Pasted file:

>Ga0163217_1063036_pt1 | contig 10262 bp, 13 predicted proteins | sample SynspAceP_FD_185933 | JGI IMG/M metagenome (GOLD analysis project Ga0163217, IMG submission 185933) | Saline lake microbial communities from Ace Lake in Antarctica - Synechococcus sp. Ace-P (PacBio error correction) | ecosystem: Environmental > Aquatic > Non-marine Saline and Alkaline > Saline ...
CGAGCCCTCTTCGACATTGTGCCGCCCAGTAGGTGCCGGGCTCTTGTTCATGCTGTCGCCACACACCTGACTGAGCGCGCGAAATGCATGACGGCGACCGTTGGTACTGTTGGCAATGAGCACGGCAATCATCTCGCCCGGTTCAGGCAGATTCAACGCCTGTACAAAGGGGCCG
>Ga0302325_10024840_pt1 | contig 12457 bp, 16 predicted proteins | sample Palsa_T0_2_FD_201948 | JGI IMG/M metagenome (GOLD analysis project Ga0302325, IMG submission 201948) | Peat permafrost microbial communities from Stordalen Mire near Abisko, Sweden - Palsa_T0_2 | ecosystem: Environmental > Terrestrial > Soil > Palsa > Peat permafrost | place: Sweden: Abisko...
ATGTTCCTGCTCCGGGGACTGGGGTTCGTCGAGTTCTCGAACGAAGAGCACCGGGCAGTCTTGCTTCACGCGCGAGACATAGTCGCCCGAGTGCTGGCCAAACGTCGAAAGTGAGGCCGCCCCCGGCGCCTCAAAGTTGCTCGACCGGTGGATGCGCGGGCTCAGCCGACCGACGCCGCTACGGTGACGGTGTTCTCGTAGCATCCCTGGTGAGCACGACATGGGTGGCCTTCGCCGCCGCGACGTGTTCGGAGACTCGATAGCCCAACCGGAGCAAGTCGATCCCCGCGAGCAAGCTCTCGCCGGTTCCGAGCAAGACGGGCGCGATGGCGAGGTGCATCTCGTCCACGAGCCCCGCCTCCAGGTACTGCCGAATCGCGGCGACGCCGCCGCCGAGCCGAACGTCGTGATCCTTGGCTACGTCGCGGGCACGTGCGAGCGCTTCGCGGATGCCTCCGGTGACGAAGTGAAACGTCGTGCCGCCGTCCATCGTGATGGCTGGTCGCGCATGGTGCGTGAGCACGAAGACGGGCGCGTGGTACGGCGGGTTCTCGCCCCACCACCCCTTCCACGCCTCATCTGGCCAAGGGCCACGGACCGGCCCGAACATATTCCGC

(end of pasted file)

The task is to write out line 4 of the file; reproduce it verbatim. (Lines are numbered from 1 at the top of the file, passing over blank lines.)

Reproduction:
ATGTTCCTGCTCCGGGGACTGGGGTTCGTCGAGTTCTCGAACGAAGAGCACCGGGCAGTCTTGCTTCACGCGCGAGACATAGTCGCCCGAGTGCTGGCCAAACGTCGAAAGTGAGGCCGCCCCCGGCGCCTCAAAGTTGCTCGACCGGTGGATGCGCGGGCTCAGCCGACCGACGCCGCTACGGTGACGGTGTTCTCGTAGCATCCCTGGTGAGCACGACATGGGTGGCCTTCGCCGCCGCGACGTGTTCGGAGACTCGATAGCCCAACCGGAGCAAGTCGATCCCCGCGAGCAAGCTCTCGCCGGTTCCGAGCAAGACGGGCGCGATGGCGAGGTGCATCTCGTCCACGAGCCCCGCCTCCAGGTACTGCCGAATCGCGGCGACGCCGCCGCCGAGCCGAACGTCGTGATCCTTGGCTACGTCGCGGGCACGTGCGAGCGCTTCGCGGATGCCTCCGGTGACGAAGTGAAACGTCGTGCCGCCGTCCATCGTGATGGCTGGTCGCGCATGGTGCGTGAGCACGAAGACGGGCGCGTGGTACGGCGGGTTCTCGCCCCACCACCCCTTCCACGCCTCATCTGGCCAAGGGCCACGGACCGGCCCGAACATATTCCGC